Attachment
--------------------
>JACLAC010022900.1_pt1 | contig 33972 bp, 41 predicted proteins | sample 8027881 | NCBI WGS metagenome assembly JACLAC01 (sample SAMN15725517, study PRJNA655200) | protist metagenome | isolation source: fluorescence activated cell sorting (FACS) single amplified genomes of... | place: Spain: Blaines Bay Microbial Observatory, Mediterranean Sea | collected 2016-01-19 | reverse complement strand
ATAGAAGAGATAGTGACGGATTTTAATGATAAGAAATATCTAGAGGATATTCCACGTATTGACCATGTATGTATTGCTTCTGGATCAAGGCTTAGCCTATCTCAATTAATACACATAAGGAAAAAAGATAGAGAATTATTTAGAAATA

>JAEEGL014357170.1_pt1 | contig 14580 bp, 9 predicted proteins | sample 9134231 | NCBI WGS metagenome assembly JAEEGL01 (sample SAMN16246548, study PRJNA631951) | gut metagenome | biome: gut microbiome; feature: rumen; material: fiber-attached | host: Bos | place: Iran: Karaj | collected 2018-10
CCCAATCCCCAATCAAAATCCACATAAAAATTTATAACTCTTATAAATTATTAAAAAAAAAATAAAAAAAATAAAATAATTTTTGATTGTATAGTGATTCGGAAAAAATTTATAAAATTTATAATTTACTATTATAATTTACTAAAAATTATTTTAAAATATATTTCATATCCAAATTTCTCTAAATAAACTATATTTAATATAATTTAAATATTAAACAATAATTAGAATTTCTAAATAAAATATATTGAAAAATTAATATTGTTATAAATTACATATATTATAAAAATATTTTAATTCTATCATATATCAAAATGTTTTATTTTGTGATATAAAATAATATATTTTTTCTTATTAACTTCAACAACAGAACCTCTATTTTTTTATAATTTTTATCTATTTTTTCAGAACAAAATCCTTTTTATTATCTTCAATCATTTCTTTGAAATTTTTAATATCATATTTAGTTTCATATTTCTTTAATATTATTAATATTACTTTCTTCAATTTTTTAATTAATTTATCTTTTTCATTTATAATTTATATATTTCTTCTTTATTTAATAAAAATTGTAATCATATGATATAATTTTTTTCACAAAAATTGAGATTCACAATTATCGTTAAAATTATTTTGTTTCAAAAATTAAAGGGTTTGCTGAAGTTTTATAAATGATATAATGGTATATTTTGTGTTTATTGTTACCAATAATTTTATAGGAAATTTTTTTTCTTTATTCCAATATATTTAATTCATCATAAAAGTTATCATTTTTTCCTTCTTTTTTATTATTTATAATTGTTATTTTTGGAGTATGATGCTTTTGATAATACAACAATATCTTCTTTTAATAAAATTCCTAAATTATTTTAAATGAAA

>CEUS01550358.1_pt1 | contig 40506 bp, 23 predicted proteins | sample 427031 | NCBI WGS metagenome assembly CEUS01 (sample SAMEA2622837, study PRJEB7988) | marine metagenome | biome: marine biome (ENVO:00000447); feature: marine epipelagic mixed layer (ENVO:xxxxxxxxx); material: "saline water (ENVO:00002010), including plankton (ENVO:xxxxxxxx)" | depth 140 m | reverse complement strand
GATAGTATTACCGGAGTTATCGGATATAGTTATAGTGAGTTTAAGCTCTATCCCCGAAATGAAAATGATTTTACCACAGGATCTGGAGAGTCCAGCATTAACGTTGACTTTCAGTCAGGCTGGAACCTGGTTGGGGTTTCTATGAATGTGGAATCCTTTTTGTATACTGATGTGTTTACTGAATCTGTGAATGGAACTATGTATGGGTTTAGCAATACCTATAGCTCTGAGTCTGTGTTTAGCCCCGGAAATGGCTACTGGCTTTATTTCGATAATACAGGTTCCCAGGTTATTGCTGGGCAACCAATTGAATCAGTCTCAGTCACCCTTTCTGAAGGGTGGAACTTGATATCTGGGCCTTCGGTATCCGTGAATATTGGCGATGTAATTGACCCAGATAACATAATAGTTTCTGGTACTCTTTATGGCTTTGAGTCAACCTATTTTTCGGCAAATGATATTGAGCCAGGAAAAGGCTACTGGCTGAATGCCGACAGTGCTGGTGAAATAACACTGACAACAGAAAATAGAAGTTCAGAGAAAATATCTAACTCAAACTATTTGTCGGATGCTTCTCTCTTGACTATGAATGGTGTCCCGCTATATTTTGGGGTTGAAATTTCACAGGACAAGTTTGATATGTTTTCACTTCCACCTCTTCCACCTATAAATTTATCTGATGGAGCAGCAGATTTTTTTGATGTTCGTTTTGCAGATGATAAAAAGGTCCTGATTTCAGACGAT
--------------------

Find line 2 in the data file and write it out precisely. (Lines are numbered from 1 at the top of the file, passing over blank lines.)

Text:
ATAGAAGAGATAGTGACGGATTTTAATGATAAGAAATATCTAGAGGATATTCCACGTATTGACCATGTATGTATTGCTTCTGGATCAAGGCTTAGCCTATCTCAATTAATACACATAAGGAAAAAAGATAGAGAATTATTTAGAAATA